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Consider numbers of the form un = 1! + 2! + 3! +...+n!. How many such numbers are perfect squares?


How many zeros are there at the end of the number which is the product of first hundred positive integers?


Lyndon chose this as one of his favourite problems. It is accessible but needs some careful analysis of what is included and what is not. A systematic approach is really helpful.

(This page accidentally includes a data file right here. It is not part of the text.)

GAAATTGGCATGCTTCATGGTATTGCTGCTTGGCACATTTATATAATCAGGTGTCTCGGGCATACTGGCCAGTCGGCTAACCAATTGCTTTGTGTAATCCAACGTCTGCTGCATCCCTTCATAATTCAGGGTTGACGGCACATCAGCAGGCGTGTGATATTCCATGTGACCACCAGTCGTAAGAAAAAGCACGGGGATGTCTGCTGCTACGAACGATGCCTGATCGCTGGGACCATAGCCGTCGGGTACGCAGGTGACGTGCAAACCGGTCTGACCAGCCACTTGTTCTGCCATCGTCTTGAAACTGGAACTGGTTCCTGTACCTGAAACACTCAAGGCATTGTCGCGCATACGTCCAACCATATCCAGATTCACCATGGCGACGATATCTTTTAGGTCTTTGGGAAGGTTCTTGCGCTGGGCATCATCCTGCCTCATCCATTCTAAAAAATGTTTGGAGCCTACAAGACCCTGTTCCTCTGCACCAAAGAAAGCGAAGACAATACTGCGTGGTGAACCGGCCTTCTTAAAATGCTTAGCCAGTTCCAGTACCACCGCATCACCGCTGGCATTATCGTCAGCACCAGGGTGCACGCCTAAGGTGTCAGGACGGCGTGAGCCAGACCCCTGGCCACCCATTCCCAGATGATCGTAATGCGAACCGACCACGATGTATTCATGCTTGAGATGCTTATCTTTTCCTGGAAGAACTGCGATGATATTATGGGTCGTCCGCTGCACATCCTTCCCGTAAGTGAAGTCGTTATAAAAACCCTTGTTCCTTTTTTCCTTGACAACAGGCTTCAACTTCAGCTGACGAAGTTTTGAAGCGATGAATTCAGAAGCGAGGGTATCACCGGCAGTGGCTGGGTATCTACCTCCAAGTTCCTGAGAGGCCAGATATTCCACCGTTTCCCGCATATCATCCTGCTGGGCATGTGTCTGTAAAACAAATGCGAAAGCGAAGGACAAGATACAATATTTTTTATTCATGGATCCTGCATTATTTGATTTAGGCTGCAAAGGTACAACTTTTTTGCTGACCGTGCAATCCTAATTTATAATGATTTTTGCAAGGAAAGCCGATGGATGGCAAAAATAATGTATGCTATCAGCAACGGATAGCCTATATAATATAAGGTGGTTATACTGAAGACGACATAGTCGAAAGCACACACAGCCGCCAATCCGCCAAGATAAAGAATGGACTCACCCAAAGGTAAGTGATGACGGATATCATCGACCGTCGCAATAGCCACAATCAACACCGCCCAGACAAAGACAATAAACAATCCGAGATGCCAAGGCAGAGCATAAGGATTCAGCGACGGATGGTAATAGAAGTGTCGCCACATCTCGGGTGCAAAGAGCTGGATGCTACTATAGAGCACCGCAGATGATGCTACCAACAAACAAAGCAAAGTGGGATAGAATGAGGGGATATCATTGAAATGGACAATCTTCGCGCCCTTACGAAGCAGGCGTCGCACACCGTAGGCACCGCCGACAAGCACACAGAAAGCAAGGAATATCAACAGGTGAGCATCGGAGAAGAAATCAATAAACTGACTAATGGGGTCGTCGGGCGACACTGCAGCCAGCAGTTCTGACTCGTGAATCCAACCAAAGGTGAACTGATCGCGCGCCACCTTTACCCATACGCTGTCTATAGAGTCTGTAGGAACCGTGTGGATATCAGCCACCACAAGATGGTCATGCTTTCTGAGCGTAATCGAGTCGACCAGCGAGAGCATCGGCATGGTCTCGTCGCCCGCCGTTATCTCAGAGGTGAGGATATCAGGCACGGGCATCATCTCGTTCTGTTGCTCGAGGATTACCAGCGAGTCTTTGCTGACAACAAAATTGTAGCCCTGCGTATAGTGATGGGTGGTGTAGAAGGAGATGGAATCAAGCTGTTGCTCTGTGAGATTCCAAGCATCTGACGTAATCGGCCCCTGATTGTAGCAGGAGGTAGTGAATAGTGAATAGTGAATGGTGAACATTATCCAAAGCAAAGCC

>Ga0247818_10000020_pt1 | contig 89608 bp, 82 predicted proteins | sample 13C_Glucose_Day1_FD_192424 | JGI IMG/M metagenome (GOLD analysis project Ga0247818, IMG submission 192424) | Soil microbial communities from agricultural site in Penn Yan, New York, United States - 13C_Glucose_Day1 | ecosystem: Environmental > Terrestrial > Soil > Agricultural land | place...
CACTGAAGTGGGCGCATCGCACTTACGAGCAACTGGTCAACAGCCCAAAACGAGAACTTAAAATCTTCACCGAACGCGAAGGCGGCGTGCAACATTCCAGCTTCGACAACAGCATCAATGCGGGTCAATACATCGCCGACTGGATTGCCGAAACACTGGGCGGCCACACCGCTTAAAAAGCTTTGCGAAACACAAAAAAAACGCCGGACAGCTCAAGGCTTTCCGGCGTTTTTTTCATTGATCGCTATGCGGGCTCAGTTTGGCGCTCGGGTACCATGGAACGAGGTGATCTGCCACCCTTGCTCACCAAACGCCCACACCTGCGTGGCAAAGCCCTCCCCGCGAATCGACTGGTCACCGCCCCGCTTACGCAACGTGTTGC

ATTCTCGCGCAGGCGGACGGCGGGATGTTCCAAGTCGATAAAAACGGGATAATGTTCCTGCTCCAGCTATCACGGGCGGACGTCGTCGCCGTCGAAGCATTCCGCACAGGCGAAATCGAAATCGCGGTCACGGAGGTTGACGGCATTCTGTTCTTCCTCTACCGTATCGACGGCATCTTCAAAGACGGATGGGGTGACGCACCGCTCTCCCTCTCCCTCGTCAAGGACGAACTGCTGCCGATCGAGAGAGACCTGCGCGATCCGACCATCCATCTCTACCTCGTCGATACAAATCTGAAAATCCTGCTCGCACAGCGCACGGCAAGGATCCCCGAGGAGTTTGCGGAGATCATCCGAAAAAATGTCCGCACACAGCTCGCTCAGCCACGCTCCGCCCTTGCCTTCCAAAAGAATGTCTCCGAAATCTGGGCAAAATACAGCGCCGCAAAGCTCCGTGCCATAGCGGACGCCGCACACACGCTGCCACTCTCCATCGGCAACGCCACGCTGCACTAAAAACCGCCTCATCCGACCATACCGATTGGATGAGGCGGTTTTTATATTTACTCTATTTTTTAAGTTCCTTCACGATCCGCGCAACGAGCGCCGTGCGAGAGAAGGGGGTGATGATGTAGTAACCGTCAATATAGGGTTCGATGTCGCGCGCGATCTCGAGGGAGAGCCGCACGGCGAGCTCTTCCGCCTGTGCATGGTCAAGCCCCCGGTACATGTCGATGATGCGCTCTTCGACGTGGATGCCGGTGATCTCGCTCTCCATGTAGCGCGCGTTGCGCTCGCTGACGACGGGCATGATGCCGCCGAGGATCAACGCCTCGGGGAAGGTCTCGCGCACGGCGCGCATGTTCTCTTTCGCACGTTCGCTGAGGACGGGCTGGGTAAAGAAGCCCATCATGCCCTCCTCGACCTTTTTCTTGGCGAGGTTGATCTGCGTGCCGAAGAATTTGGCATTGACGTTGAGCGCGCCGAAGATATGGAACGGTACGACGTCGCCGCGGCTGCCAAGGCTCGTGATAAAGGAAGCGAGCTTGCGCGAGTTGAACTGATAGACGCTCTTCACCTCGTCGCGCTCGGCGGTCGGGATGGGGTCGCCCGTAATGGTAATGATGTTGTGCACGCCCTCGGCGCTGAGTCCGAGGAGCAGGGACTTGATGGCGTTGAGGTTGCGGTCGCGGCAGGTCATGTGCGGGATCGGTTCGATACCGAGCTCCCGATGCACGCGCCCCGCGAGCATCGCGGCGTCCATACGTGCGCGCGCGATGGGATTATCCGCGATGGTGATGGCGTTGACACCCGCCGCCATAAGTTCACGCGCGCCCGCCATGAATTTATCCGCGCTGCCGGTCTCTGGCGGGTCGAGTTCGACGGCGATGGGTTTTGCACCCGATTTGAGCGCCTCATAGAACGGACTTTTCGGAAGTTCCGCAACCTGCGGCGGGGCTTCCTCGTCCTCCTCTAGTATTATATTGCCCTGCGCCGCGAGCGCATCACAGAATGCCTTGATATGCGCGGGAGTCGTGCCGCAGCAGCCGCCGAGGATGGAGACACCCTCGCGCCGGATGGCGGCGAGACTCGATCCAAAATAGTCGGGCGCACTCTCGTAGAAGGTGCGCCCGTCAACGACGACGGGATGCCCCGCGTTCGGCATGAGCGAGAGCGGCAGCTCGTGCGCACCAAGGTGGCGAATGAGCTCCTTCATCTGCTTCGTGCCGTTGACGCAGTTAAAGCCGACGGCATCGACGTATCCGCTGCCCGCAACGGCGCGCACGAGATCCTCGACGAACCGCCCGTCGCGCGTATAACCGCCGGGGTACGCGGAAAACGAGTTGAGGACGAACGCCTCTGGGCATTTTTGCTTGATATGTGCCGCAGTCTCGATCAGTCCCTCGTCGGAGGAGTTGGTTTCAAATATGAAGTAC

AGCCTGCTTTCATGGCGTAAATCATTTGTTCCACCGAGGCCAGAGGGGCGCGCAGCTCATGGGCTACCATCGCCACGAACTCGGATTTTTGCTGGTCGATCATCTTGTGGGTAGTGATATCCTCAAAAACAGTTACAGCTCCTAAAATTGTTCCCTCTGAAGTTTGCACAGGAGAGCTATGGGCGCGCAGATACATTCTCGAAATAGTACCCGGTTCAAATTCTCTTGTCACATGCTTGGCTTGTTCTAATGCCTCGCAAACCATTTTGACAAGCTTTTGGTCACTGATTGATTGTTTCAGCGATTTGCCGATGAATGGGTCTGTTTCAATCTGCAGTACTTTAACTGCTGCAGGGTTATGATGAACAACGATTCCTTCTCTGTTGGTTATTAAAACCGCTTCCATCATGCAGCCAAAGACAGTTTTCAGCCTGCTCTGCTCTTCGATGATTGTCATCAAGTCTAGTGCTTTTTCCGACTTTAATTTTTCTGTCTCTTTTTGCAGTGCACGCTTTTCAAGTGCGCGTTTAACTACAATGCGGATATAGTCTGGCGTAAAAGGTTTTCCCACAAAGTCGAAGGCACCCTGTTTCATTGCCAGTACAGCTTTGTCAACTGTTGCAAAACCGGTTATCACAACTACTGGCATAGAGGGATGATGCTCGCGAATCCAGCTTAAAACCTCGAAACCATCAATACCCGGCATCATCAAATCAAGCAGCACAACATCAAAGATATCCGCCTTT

N000ughty Thoughts

Age 14 to 16
Challenge Level

Is it now well-known that factorial one hundred (written 100!) has 24 noughts when written in full and that 1000! has 249 noughts?

Convince yourself that the above is true. Perhaps your methodology will help you find the number of noughts in
10 000! and 100 000! or even 1 000 000!